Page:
Desktop icons after backup

I’m new to Déjà Dup. I used it yesterday for the first time. It ran an auto-backup again this morning. It has left two folders on my desktop that are strange to me. When I right-click on either, I get an “Unmount” option. Funny thing is, however, neither of these folders a) appear in ~/Desktop nor b) appear when I run “mount” So my questions are as follows:

  1. What are these?
  2. Where are they?
  3. Exactly what is mounted?
  4. Can I “Unmount” them?
  5. Will this happen every time Déjà Dup runs?

Hello! Some quick background, then some possible answers.

If you back up to certain locations (like network servers or an external drive), Deja Dup has to first mount that location (which means, make it available for reading/writing to the system). For example, if you told Deja Dup to back up to an ssh server of yours, when Deja Dup starts, it will mount that location, and an icon will show up.

The fact that you didn’t see them when running mount is interesting though. GNOME might have a state where it knows the location is relevant to you, but has not officially mounted them. Deja Dup does usually unmount the location when it’s done, automatically. And maybe GNOME kept showing the icons in that case? Or maybe they are other known partitions of your external drive that aren’t mounted, but GNOME is showing them to you anyway?

  1. I’m guessing thats what those icons were. Does the name for the icons match that explanation?
  2. They aren’t really anywhere, in that case. Just possible mount locations. You can see icons on your Desktop and also if you open up the Files app, you should be able to see these mounted locations in the sidebar.
  3. The backup storage location (server / drive) gets mounted. Though it’s odd that there’s two icons, not one? That might make sense if your backup storage location is on an external drive - it might be showing an icon for each partition of the drive?
  4. Yes, you can unmount them safely through the UI if that open is available. Though if Deja Dup is using them at the moment, you might either interrupt its operation or the system might not let you unmount.
  5. Yes. There might be a setting somewhere in GNOME to not show such icons on the desktop, but I couldn’t find it in a quick scan.

Does that make sense? Are the names for the icons sensible at all?

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All this makes plenty of sense to me; thanks! I’m 100% comfortable with *NIX at the command line but some of these GUI apps … it seems that GNU/Linux is relying more and more on behind-the-scenes “hidden magic;” as time goes on, it’s all starting to feel a bit Windows-esque. That scares me.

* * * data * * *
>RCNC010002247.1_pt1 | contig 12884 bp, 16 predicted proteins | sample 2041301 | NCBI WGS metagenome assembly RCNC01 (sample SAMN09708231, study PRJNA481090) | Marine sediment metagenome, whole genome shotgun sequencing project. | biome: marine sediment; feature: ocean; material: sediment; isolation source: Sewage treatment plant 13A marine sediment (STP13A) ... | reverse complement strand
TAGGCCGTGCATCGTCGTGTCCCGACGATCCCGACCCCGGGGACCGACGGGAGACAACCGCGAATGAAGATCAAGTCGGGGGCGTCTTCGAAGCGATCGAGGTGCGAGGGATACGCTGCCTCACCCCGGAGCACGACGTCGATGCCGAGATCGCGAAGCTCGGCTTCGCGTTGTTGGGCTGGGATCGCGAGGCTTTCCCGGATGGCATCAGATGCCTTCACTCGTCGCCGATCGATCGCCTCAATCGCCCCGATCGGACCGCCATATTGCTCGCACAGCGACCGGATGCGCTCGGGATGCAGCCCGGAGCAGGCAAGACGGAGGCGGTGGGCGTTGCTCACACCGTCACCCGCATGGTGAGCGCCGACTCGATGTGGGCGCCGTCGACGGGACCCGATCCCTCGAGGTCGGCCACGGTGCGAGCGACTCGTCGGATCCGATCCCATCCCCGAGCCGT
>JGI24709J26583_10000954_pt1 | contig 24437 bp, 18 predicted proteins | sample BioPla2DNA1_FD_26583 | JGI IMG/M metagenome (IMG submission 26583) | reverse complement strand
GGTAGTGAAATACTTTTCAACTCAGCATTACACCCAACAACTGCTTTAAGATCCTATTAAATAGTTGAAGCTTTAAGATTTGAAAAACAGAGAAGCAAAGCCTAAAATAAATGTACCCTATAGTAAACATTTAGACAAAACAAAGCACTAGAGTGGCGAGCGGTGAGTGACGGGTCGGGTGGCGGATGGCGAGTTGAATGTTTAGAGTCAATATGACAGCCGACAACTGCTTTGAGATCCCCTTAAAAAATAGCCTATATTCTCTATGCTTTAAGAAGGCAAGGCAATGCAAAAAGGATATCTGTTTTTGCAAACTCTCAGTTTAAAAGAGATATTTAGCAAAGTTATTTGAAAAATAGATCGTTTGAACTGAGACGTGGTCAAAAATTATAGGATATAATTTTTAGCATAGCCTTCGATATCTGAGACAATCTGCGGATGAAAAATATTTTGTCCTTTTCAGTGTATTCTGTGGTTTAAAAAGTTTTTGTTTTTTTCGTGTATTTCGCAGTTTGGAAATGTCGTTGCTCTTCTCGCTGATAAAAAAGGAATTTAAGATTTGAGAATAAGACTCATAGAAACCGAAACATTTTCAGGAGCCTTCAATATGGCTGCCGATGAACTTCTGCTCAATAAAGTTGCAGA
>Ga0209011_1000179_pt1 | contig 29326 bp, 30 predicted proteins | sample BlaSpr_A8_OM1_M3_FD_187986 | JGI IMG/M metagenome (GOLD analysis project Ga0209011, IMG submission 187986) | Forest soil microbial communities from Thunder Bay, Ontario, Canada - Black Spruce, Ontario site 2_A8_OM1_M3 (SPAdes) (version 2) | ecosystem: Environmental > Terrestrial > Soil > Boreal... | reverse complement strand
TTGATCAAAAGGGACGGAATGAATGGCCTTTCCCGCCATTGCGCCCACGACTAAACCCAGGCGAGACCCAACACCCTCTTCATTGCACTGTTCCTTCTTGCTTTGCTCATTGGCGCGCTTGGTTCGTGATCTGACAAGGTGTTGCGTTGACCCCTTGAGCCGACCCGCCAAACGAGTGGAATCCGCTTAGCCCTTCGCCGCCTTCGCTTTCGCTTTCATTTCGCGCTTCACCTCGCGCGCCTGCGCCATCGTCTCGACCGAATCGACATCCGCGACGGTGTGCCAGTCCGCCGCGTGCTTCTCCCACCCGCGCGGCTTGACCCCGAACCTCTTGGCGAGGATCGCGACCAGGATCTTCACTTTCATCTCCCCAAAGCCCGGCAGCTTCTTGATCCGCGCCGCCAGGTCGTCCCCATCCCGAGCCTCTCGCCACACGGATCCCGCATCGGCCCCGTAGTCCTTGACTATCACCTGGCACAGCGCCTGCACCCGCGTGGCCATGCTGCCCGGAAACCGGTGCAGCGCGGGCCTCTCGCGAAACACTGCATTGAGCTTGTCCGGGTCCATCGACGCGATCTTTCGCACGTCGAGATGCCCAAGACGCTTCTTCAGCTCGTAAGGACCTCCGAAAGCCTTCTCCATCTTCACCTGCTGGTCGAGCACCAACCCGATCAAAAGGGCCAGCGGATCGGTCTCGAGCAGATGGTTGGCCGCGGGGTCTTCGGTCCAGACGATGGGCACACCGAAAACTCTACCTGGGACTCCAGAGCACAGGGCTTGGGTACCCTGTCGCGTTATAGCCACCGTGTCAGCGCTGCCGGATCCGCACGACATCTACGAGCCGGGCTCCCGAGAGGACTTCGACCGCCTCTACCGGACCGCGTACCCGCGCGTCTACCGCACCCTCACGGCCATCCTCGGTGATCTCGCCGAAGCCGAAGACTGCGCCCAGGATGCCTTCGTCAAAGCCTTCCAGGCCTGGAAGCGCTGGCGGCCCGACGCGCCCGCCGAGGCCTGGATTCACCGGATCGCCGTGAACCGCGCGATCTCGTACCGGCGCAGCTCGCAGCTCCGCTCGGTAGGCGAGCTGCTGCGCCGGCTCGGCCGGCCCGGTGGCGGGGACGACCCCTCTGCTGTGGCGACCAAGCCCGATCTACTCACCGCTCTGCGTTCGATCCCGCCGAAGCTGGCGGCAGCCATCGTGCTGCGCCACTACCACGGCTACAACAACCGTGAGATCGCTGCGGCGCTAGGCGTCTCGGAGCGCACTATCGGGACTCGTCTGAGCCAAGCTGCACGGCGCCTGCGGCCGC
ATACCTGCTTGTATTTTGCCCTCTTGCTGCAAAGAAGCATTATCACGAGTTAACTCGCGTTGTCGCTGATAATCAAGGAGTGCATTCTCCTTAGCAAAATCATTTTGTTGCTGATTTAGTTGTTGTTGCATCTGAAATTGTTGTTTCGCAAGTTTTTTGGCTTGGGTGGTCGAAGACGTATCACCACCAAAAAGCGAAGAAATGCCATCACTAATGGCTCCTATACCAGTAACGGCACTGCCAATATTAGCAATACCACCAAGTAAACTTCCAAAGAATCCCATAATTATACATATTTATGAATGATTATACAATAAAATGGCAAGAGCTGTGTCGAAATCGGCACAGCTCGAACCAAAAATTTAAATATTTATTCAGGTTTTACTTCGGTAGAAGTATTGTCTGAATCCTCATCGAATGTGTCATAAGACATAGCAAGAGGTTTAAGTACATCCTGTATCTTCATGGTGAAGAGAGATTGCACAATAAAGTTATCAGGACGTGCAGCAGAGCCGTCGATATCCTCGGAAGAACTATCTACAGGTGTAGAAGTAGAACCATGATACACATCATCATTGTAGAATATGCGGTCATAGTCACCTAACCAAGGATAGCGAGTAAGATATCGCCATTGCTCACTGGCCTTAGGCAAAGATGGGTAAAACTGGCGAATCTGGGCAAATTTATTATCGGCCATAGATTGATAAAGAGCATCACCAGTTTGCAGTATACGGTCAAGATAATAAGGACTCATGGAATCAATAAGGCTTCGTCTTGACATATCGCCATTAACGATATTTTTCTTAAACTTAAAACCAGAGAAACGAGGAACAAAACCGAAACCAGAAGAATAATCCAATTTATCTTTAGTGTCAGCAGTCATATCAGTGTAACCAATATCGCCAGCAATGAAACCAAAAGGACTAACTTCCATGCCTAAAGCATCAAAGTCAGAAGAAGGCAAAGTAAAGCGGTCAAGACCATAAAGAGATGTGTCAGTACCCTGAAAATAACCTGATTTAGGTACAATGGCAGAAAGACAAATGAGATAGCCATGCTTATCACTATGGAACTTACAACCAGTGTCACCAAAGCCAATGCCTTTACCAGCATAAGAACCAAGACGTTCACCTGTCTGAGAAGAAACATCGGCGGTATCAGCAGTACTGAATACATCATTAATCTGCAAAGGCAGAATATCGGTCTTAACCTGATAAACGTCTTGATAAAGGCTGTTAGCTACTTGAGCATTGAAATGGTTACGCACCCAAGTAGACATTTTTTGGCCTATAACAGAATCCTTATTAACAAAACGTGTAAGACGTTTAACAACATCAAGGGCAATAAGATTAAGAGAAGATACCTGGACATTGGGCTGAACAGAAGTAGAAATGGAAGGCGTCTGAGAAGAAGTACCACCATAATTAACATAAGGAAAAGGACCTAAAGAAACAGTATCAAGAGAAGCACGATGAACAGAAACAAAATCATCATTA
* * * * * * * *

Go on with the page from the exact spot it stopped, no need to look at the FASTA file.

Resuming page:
When I open Files (Nautilus), It does show these two “items” on the sidebar! A hover-over of each shows smb://… for one and sftp://… for the other. So I guess these two “folders” aren’t actually mounted; it looks like they may be some internal-to-GNOME shortcuts.

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I don’t pretend to know how Déjà-Dup does its magic but I think what’s going on is this: I never access an SMB share using smbclient; I always mount -t cifs ... and go from there. It seems that when you access a remote share via Files (Nautilus specifically), you use a “mount-like” URL - e.g. smb://host/share - but behind the scenes, Nautilus never actually commits to a mount; it stores the URL internally and uses smblicent for all operations. This makes the experience [in Nautilus] very FTP/FileZilla-esque. I’m guessing that Déjà-Dup, too, uses smbclient to perform its file transfers when backing up to a remote (NAS) share. Perhaps Nautilus picks up on this activity and remembers the share URLs and displays them as “mounts.”

I’ve come to this conclusion after a recent session with Nautilus. I needed to transfer files from the desktop of my dying computer to my “new” workhorse. In Nautilus, I connected to the remote machine using an smb:// ... URL. Nautilus connected and added the share as a “mount point” on the side bar. While the file manager was loading the contents of the share, I quickly dropped to the command line and … no mount!

I’m satisfied. Thank you for your help!!

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I am fairly certain deja-dup (like Files) is using GIO/GVfs

Such filesystems can be accessible through fuse under /run/user/[uid]/gvfs/ having been mounted through the programmatic equivalent of gio mount and of course things using GIO to enumerate mounts (as Files does for the sidebar) will see them alongside your “traditional” mounts

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